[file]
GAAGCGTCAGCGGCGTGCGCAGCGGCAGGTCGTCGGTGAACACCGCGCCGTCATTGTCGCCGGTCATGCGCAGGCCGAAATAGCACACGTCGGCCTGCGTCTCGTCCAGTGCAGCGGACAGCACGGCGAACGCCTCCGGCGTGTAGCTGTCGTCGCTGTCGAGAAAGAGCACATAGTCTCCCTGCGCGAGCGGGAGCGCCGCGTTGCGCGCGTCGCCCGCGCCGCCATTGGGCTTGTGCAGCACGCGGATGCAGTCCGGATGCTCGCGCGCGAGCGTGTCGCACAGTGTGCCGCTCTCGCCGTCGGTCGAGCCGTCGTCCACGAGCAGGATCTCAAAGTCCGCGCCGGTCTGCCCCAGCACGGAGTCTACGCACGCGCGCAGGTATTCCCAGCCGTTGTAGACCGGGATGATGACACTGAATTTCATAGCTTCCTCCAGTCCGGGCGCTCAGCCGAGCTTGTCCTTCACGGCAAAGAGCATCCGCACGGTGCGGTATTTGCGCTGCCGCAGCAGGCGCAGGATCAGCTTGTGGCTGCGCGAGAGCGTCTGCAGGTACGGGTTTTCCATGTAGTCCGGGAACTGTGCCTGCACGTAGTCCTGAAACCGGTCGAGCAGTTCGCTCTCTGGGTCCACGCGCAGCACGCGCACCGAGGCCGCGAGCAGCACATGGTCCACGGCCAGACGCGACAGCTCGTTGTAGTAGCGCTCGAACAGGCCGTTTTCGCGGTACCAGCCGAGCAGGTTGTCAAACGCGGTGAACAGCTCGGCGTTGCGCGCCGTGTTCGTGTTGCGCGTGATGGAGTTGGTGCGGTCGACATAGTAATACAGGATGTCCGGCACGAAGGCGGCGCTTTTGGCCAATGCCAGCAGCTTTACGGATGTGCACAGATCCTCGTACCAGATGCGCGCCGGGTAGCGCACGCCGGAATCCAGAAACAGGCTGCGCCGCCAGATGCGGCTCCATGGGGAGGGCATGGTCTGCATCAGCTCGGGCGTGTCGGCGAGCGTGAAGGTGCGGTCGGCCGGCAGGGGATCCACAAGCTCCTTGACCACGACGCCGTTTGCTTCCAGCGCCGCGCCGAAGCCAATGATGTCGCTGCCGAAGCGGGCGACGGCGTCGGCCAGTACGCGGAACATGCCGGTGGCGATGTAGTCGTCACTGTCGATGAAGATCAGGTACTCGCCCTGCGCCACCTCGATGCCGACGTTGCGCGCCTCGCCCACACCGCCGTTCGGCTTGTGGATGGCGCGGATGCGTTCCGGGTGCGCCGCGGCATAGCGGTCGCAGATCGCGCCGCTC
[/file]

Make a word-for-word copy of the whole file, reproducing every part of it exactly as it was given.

GAAGCGTCAGCGGCGTGCGCAGCGGCAGGTCGTCGGTGAACACCGCGCCGTCATTGTCGCCGGTCATGCGCAGGCCGAAATAGCACACGTCGGCCTGCGTCTCGTCCAGTGCAGCGGACAGCACGGCGAACGCCTCCGGCGTGTAGCTGTCGTCGCTGTCGAGAAAGAGCACATAGTCTCCCTGCGCGAGCGGGAGCGCCGCGTTGCGCGCGTCGCCCGCGCCGCCATTGGGCTTGTGCAGCACGCGGATGCAGTCCGGATGCTCGCGCGCGAGCGTGTCGCACAGTGTGCCGCTCTCGCCGTCGGTCGAGCCGTCGTCCACGAGCAGGATCTCAAAGTCCGCGCCGGTCTGCCCCAGCACGGAGTCTACGCACGCGCGCAGGTATTCCCAGCCGTTGTAGACCGGGATGATGACACTGAATTTCATAGCTTCCTCCAGTCCGGGCGCTCAGCCGAGCTTGTCCTTCACGGCAAAGAGCATCCGCACGGTGCGGTATTTGCGCTGCCGCAGCAGGCGCAGGATCAGCTTGTGGCTGCGCGAGAGCGTCTGCAGGTACGGGTTTTCCATGTAGTCCGGGAACTGTGCCTGCACGTAGTCCTGAAACCGGTCGAGCAGTTCGCTCTCTGGGTCCACGCGCAGCACGCGCACCGAGGCCGCGAGCAGCACATGGTCCACGGCCAGACGCGACAGCTCGTTGTAGTAGCGCTCGAACAGGCCGTTTTCGCGGTACCAGCCGAGCAGGTTGTCAAACGCGGTGAACAGCTCGGCGTTGCGCGCCGTGTTCGTGTTGCGCGTGATGGAGTTGGTGCGGTCGACATAGTAATACAGGATGTCCGGCACGAAGGCGGCGCTTTTGGCCAATGCCAGCAGCTTTACGGATGTGCACAGATCCTCGTACCAGATGCGCGCCGGGTAGCGCACGCCGGAATCCAGAAACAGGCTGCGCCGCCAGATGCGGCTCCATGGGGAGGGCATGGTCTGCATCAGCTCGGGCGTGTCGGCGAGCGTGAAGGTGCGGTCGGCCGGCAGGGGATCCACAAGCTCCTTGACCACGACGCCGTTTGCTTCCAGCGCCGCGCCGAAGCCAATGATGTCGCTGCCGAAGCGGGCGACGGCGTCGGCCAGTACGCGGAACATGCCGGTGGCGATGTAGTCGTCACTGTCGATGAAGATCAGGTACTCGCCCTGCGCCACCTCGATGCCGACGTTGCGCGCCTCGCCCACACCGCCGTTCGGCTTGTGGATGGCGCGGATGCGTTCCGGGTGCGCCGCGGCATAGCGGTCGCAGATCGCGCCGCTC